increased venous return stretches
atria stimulates stretch receptors stimulates
sympathetics increase HR (and CO)
69
Heart dynamics HR
hormones
E, NE, thyoid hormone affect SA node speed up
HR
70
to here 3/30/07 lec 33
71
Heart dynamics
stroke volume (SV)
remember SV EDV - ESV
72
Heart dynamics SV
EDV
the amount of blood in the ventricle at the end
of its diastolic phase, just before contraction
begins.
73
Heart dynamics SV
EDV
affected by the filling time venous return
preload
74
Heart dynamics SV
EDV
preload
the degree of stretching of the ventricle during
diastole
preload is proportional to EDV
affects heart muscles ability to generate tension
preload
75
Heart dynamics SV
EDV
preload
76
Heart dynamics SV
EDV
preload
more in more out
Frank-Starling principle
77
fig. 20-23
78
Heart dynamics SV
ESV
preload contractility afterload
79
Heart dynamics SV
ESV
contractility
amount of force generated with a contraction
increase decrease
inotropic action - inotropic action
80
Heart dynamics SV
ESV
contractility
factors that influence ANS hormones
81
Heart dynamics SV
sympathetic NS
NE, E
ESV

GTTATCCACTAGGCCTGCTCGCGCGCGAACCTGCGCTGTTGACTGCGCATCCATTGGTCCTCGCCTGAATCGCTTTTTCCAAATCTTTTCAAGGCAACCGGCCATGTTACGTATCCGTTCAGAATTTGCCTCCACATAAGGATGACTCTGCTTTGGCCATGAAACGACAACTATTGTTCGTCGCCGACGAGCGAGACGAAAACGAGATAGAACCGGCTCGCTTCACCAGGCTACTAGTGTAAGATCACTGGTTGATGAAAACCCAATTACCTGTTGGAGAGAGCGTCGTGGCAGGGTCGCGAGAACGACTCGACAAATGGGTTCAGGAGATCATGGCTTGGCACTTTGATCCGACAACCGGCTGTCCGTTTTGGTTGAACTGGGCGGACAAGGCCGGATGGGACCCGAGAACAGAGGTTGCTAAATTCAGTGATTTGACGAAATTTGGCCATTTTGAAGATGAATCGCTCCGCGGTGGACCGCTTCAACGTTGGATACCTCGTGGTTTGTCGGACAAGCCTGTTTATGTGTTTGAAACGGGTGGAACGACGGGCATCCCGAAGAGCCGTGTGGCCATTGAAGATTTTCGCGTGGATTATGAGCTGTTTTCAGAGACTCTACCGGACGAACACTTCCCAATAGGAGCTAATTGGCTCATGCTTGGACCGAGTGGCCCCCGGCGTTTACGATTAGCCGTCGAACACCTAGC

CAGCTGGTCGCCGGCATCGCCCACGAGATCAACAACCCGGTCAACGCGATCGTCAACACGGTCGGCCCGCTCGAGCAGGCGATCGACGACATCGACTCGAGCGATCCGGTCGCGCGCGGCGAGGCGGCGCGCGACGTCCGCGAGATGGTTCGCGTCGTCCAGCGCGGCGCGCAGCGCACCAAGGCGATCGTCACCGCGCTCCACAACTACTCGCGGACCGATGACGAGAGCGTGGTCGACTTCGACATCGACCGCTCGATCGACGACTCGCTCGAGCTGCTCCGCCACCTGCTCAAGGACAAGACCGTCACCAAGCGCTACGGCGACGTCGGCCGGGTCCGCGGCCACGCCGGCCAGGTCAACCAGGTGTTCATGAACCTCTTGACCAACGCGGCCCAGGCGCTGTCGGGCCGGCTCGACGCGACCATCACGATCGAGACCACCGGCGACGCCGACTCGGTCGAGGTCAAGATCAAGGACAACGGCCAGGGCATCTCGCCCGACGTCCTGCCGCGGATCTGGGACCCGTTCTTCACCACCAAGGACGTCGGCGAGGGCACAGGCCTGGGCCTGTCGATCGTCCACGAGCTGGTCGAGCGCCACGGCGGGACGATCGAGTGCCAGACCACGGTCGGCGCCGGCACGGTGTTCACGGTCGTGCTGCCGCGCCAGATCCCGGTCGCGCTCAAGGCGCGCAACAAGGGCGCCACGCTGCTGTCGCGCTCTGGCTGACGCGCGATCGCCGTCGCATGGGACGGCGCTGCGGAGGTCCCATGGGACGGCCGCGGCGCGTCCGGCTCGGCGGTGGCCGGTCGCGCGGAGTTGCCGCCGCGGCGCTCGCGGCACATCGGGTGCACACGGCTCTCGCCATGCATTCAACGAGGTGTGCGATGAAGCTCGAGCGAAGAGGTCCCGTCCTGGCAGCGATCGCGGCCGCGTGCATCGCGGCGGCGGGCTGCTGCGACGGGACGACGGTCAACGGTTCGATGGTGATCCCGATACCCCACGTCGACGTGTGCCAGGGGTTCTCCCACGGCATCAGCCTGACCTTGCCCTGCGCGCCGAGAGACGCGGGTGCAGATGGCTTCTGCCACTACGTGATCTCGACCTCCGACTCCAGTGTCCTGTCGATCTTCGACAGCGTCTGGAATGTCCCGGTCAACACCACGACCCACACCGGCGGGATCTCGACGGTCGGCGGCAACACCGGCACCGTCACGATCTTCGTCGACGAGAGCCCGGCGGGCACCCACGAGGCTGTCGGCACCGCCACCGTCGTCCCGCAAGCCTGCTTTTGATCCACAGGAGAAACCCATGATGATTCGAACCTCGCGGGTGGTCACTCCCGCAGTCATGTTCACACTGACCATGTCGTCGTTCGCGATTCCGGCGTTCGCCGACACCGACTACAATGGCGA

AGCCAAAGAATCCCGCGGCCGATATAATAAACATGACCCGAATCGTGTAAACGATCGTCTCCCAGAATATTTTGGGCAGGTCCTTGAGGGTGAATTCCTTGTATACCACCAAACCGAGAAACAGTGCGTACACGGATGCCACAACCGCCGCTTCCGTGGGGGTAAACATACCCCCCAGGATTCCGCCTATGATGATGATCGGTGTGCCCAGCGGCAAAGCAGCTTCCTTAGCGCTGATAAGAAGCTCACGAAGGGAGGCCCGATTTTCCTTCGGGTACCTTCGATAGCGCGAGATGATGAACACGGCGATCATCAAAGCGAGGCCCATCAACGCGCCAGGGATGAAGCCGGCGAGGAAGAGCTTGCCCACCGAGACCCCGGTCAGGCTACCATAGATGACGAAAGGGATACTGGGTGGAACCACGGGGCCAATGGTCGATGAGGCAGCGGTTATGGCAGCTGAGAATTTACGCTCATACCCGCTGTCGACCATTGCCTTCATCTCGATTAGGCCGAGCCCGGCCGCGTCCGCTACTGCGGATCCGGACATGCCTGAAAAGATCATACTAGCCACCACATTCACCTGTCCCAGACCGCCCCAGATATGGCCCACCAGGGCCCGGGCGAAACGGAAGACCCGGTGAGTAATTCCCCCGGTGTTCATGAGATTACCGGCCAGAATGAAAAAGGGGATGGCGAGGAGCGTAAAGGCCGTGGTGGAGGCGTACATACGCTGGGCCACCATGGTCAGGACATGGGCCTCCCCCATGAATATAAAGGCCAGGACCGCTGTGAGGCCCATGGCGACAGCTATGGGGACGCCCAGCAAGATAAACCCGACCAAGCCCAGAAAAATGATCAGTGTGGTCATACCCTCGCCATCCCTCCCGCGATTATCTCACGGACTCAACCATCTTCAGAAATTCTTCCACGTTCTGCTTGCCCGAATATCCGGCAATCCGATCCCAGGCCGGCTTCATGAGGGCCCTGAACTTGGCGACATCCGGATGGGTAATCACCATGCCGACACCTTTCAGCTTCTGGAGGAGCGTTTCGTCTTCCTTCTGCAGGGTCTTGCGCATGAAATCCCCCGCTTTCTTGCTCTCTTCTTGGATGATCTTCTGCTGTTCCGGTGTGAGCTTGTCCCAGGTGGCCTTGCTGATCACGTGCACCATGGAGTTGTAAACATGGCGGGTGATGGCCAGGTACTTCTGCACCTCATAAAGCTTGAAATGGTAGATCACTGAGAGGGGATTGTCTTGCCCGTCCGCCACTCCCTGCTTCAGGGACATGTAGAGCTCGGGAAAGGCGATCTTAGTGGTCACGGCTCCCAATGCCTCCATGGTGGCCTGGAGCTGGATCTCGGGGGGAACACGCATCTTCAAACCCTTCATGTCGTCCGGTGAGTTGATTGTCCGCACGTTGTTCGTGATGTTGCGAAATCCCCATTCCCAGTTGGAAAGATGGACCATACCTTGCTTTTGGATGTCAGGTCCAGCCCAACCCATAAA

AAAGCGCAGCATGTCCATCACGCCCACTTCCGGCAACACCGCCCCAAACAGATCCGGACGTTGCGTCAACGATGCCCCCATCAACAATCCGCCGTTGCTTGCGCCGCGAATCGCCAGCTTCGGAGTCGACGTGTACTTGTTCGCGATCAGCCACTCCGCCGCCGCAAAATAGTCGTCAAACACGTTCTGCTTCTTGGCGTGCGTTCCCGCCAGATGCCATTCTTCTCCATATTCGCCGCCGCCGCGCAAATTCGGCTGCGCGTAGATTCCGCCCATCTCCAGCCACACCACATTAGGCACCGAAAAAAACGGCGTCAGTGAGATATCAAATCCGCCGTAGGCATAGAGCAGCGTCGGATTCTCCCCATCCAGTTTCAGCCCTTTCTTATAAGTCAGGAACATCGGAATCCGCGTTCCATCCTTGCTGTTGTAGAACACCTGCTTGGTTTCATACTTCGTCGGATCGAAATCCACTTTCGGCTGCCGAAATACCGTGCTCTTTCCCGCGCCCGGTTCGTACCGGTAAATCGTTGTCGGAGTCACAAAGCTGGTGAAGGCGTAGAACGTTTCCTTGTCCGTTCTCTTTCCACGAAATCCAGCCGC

inotropic effect
contractility
ANS
parasympathetic NS
ACh
- inotropic effect
82
fig. 20-23
83
Heart dynamics SV
NE, E, glucagon, thyroid hormones
ESV
contractility
dopamine, dobutamine isoproterenol digitalis
hormones (and drugs)
inotropic effect
84
(hypertension)
Heart dynamics SV
propanolol timolol etc., (beta-blockers)
ESV
contractility
hormones (and drugs)
verapamil nifedipine (Ca2 blocker)
- inotropic effect
85
fig. 20-23
86
Heart dynamics SV
ESV
preload contractility afterload
the amount of tension needed to open semilunar
valves and eject blood
87
Heart dynamics SV
ESV
afterload
the amount of tension needed to open semilunar
valves and eject blood
greater afterload longer isovolumetric
contraction less ejected, larger ESV
88
Heart dynamics SV
ESV
afterload
restrict blood flow constrict peripheral
vessels circulatory blockage
inc. afterload
89
fig. 20-23
90
Summary
hormones venous return filling time venous
return preload contractility afterload
Heart rate EDV ESV SV EDV-ESV
91
100 keys (pg. 703)
Cardiac output is the amount of blood pumped by
the left ventricle each minute. It is adjusted
on a moment-to-moment basis by the ANS, and in
response to circulating hormones, changes in
blood volume, and alternation in venous return.
Most healthy people can increase cardiac output
by 300-500 percent.